Monday, November 30, 2015

Blog Hop: 25 Questions

Jumping on the bandwagon so late there might not even still be a bandwagon. That's just how I roll lately.

1. Mares or Geldings? Why?

Geldings. Mares and I do not work. I've only ever enjoyed one.

2. Green-broke or Fully Broke?

Aspiration: fully broke.

Reality: green broke.

Tris was basically still wild when I started working with them - he did not know how to be groomed or pick up his feet. I helped put him in a squeeze chute at the rescue to get his shots.

Training him has been a remarkable experience but every time I sit on a trained horse, I feel so much better about myself. I feel like I do actually know how to ride.

3. Would you own a "hotter" breed (ie. Arabian, Trakhener, etc).

Nope. Not my style. I prefer a kick ride to a pull ride.

I mean, I would like to do a little less kicking, TRISTAN, but I am not mentally built to enjoy a horse with a bit of an edge.

4. What was your "dream horse" growing up?

Black mustang stallion. I had it all planned out, you guys. He was going to be untamable by anyone but me and we would go on moonlit adventures and I would spend hours crying into his silky mane.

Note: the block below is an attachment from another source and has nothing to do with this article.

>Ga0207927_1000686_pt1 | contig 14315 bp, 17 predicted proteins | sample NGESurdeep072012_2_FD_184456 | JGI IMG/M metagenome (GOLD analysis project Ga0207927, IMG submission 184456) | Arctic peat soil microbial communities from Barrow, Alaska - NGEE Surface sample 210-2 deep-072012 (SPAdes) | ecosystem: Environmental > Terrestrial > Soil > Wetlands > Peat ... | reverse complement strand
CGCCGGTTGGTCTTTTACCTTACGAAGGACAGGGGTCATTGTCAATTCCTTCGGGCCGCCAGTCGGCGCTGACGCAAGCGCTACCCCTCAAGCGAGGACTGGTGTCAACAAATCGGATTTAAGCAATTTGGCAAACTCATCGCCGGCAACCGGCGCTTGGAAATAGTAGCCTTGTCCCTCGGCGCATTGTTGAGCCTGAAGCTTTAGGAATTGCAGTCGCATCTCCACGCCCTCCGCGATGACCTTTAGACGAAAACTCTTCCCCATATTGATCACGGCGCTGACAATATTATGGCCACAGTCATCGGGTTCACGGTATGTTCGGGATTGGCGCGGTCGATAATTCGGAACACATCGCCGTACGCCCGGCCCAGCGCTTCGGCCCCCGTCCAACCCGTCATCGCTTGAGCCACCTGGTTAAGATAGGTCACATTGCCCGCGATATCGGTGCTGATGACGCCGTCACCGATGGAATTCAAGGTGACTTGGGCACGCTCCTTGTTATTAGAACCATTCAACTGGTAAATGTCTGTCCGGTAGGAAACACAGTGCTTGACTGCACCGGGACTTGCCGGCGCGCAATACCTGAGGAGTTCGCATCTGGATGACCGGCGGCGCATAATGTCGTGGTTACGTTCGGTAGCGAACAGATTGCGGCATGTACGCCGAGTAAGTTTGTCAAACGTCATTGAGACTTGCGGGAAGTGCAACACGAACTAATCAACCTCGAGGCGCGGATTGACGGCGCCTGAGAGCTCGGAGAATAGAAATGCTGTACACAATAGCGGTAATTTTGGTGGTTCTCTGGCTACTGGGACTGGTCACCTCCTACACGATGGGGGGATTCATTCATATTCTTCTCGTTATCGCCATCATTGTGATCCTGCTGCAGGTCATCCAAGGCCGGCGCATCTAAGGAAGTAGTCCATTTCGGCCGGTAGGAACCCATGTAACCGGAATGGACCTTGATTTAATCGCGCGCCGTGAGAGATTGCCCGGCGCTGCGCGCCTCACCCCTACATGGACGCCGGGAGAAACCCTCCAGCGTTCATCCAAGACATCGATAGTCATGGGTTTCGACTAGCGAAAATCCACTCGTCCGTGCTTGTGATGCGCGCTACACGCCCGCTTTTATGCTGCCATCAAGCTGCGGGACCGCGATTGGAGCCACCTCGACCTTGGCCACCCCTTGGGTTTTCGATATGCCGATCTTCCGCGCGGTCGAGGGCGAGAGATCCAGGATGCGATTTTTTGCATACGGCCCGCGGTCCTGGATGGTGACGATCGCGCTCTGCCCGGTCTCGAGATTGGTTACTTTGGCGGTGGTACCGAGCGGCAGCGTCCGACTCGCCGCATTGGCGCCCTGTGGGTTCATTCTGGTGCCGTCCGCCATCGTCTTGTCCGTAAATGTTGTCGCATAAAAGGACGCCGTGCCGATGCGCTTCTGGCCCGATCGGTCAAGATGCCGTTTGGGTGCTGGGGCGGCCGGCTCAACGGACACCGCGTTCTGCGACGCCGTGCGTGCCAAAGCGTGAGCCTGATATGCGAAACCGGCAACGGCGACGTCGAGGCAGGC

I got the mustang and the crying part right, I guess?

5. What kind of bit(s) do you use and why?

I've gone over the bits of my past before.

Tris currently goes in a loose ring double-jointed snaffle for dressage and trail riding, and a full cheek double-jointed snaffle for jumping. He hasn't needed anything more in a long time.

6. Helmets or no helmets?



Jesus Christ, people, it's 2015, buy a goddamn fucking clue already and wear your helmet.

7. Favorite horse color?

Hm. I am honestly not sure I have a favorite. Maybe a nice bright blood bay with a blaze.

Or, really, secretly I think we would all answer this question as that lovely dappled iron-grey look but as we all know grey horses are all about getting your hopes up and then getting gradually disappointed.

8. Least favorite horse color?

Paint. Any variation. Meh.

9. Dressage or Jumping?

Dressage, no question. It has the kind of problems that my brain likes to solve.

10. How many years have you been riding?

Ummmmmm. 20+, I think, on and off.

11. Spurs/whip or no spurs/whip?

Both. Every time I go without, I regret it. See also #3 above.

12. Your first fall?

Big rawboned QH lesson horse; I was in a semi-private lesson with another girl, her horse took a nutty and my horse did a patented little hop and twist. I landed on my feet, directly next to his head, facing backwards, still holding the reins. Still not sure how. I ruined the effect when my knees buckled and I then sat down on my ass almost immediately.